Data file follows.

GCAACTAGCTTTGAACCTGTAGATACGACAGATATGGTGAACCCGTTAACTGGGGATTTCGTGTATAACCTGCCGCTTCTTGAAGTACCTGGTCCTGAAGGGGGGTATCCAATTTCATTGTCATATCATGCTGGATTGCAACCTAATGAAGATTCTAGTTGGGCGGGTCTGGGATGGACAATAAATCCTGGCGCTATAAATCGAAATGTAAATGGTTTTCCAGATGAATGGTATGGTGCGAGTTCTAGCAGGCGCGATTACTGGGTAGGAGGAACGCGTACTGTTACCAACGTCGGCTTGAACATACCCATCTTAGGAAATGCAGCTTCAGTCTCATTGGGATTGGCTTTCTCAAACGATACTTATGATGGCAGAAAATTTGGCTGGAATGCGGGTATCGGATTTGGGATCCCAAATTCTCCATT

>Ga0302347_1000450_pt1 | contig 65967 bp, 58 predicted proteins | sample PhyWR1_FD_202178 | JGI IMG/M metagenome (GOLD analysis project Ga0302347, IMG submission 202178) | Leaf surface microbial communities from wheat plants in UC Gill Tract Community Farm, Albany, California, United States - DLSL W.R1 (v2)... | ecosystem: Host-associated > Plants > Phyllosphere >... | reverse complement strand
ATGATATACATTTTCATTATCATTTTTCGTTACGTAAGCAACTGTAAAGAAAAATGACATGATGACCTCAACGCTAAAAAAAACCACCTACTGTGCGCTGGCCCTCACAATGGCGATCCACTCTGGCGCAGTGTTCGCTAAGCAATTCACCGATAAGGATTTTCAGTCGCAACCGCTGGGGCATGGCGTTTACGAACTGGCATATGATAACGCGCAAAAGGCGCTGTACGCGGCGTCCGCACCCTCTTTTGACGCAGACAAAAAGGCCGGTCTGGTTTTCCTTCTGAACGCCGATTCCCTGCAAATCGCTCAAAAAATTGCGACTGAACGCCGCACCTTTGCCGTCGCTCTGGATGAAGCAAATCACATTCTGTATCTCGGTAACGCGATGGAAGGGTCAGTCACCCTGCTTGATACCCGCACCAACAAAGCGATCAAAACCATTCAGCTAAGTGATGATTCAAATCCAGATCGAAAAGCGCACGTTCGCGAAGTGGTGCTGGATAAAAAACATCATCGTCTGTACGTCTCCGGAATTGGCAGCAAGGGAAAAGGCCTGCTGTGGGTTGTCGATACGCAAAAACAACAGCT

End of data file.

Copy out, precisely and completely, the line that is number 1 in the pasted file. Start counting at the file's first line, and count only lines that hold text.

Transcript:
GCAACTAGCTTTGAACCTGTAGATACGACAGATATGGTGAACCCGTTAACTGGGGATTTCGTGTATAACCTGCCGCTTCTTGAAGTACCTGGTCCTGAAGGGGGGTATCCAATTTCATTGTCATATCATGCTGGATTGCAACCTAATGAAGATTCTAGTTGGGCGGGTCTGGGATGGACAATAAATCCTGGCGCTATAAATCGAAATGTAAATGGTTTTCCAGATGAATGGTATGGTGCGAGTTCTAGCAGGCGCGATTACTGGGTAGGAGGAACGCGTACTGTTACCAACGTCGGCTTGAACATACCCATCTTAGGAAATGCAGCTTCAGTCTCATTGGGATTGGCTTTCTCAAACGATACTTATGATGGCAGAAAATTTGGCTGGAATGCGGGTATCGGATTTGGGATCCCAAATTCTCCATT